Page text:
Congrats on completing this lesson on Semantic HTML! Now that you know the benefits of Semantic HTML and how to use it, you can incorporate semantic elements into your website to make it more accessible and to make the code easier to read.

Let’s review some of the topics we covered throughout the lesson:

  • Semantic HTML introduces meaning to a page through specific elements that provide context as to what is in between the tags.
  • Semantic HTML is a modern standard and makes a website accessible for people who use screen readers to translate the webpage and improves your website’s SEO.
  • <header>, <nav> , <main> and <footer> create the basic structure of the webpage.
  • <section> defines elements in a document, such as chapters, headings, or any other area of the document with the same theme.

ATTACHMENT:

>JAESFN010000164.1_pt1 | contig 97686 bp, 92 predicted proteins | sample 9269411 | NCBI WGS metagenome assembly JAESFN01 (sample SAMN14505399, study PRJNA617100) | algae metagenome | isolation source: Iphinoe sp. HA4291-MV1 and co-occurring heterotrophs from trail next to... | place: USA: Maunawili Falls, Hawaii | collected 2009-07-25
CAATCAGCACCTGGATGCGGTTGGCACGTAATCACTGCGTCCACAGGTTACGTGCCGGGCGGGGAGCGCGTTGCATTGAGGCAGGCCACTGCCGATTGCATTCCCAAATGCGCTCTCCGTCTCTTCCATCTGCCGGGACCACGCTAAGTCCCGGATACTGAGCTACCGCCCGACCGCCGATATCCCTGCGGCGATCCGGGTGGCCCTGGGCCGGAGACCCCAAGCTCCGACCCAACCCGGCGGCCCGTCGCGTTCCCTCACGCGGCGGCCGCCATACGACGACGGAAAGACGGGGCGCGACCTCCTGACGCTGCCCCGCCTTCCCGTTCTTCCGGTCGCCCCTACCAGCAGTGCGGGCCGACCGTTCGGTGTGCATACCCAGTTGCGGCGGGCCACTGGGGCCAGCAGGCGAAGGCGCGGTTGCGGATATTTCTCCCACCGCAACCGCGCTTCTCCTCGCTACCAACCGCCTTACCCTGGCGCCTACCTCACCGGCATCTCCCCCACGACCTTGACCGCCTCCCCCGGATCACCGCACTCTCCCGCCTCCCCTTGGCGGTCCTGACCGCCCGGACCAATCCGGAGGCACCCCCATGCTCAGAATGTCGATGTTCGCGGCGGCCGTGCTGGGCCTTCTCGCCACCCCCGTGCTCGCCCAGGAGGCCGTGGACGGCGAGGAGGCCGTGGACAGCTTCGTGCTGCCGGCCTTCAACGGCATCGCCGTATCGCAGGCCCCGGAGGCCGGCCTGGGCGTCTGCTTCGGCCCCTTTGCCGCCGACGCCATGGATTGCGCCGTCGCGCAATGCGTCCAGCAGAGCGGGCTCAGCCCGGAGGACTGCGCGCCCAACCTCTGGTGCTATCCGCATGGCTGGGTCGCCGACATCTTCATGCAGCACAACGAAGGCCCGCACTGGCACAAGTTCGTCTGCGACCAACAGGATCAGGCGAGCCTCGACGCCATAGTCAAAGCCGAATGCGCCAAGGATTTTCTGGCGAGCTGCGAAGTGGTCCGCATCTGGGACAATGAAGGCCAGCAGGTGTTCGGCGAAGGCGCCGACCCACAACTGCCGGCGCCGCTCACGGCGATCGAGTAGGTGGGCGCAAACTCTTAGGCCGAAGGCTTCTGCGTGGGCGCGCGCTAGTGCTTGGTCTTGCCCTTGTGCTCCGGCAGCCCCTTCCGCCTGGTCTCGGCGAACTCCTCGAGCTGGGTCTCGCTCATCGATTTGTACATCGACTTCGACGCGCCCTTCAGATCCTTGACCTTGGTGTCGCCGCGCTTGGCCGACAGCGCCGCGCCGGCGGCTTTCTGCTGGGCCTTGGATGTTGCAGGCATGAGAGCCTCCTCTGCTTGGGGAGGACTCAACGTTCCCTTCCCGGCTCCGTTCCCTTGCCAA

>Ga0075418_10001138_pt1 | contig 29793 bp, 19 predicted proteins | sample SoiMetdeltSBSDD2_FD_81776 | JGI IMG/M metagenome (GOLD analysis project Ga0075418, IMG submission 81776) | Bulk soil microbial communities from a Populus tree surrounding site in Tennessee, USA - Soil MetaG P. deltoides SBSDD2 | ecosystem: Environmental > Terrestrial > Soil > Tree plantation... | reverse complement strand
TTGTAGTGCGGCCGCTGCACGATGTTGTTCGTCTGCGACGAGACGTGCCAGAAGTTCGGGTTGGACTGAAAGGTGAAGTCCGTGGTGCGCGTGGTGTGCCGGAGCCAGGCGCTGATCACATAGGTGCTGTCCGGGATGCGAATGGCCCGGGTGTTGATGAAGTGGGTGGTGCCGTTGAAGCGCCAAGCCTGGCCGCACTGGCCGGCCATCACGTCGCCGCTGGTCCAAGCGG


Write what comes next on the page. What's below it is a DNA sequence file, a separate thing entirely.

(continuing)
• <article> holds content that makes sense on its own such as articles, blogs, comments, etc.
  • <aside> contains information that is related to the main content, but not required in order to understand the dominant information.
  • <figure> encapsulates all types of media.
  • <figcaption> is used to describe the media in <figure>.
  • <video>, <embed>, and <audio> elements are used for media files.

Now, apply this knowledge to become a better Web Developer.


Now it’s time to use what you’ve learned to build a more accessible website.

Take this course for free

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